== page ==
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Clinical Signs of an Infected Wound

Early identification and subsequent treatment to reduce or eliminate infection is both clinically and economically beneficial. A holistic assessment, including a clinical evaluation of the wound is required. This should include assessing the anatomical location, presentation of the wound bed and the periwound region. Microbial burden is not always associated with signs and symptoms of infection.

Classic signs

  • Pain - new or increasing
  • Erythema
  • Local warmth
  • Swelling
  • Copious amounts of exudate
  • Malodour
  • Cellulitis
  • Pyrexia
  • Abscess formation

Additional signs

  • Increase in size of wound
  • Hypergranulation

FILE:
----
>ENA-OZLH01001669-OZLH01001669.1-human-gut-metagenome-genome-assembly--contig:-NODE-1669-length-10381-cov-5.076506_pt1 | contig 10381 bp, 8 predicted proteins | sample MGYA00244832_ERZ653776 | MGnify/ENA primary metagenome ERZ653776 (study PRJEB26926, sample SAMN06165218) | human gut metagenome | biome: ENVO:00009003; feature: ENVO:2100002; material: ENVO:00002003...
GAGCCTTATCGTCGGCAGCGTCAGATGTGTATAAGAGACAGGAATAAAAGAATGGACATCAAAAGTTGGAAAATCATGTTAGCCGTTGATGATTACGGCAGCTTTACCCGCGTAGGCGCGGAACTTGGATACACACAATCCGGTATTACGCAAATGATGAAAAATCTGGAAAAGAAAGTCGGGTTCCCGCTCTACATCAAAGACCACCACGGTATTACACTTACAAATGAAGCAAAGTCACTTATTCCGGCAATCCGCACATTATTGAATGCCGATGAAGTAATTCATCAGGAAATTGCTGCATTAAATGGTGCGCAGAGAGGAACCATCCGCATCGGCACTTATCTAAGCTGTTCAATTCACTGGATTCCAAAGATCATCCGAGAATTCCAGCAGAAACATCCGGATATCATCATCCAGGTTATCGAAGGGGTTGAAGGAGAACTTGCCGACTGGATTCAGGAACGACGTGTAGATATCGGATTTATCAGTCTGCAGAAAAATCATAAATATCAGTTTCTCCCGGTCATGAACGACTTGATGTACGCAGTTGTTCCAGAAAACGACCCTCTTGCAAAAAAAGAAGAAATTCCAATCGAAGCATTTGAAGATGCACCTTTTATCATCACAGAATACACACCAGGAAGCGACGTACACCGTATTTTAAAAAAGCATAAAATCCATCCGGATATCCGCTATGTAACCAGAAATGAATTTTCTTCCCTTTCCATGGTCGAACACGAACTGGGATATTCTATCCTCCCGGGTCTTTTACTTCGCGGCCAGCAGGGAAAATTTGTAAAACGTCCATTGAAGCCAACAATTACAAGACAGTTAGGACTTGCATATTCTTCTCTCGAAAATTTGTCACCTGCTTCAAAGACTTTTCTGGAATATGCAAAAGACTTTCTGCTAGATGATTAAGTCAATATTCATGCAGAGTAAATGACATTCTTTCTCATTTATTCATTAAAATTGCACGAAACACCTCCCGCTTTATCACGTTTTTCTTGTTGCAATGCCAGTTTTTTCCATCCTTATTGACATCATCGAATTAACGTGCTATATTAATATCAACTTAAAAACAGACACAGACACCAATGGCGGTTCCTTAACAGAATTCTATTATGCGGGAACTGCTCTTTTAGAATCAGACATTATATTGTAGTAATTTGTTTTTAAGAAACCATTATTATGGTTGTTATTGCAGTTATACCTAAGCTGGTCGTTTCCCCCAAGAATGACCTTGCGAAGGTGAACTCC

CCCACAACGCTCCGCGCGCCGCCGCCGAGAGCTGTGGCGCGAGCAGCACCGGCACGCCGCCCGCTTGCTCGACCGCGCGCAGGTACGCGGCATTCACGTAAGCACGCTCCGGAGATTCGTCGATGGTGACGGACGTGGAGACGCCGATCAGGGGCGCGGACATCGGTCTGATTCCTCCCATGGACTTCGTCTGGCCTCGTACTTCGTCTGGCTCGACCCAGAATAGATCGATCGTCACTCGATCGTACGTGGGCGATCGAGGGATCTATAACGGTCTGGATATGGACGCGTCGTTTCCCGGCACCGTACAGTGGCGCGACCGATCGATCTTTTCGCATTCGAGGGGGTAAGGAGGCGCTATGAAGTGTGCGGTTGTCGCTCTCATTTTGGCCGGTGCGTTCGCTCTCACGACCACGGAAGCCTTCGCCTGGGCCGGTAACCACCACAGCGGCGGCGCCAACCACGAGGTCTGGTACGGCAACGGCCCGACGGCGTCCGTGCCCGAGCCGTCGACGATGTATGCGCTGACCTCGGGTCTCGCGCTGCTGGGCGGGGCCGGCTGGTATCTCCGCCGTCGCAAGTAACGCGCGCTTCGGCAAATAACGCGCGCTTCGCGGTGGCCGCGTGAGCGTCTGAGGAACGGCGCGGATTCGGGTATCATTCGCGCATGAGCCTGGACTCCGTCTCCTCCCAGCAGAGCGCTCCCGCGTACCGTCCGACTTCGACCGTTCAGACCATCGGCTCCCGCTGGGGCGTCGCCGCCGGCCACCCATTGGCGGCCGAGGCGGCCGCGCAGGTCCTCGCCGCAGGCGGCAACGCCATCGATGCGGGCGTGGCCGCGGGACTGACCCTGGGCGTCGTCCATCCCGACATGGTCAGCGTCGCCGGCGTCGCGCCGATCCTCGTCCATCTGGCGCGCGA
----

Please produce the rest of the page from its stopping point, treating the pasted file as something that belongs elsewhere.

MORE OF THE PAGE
• Bleeding
  • Wound breakdown/dehiscence
  • Inflammation, swelling of lymph glands
  • Delayed wound healing
  • General unwellness
  • Epithelial bridging
  • Dark discoloured granulation tissue
  • Increased friability
  • Pocketing at base of wound
  • Crepitus
  • Lymphangitis

Signs of systemic infection

  • Malaise
  • Lethargy or nonspecific general deterioration
  • Loss of appetite
  • Fever/pyrexia
  • Severe sepsis
  • Septic shock
  • Organ failure

Note - If the systemic infection is not treated in a timely manner, there is a high risk of mortality. (Dowsett, 2011; WUWHS, 2008; IWII, 2022)

It may be difficult to identify infection in patients who have compromised immune systems or elderly patients who have infection with minimal symptoms.

A chronic wound will nearly always test positive for bacteria, as colonisation will be a certainty. Therefore, wounds should not be swabbed unnecessarily as this may cause trauma to new epithelialising or granulation tissue. However, swabbing should be done if the patient has any of the above signs.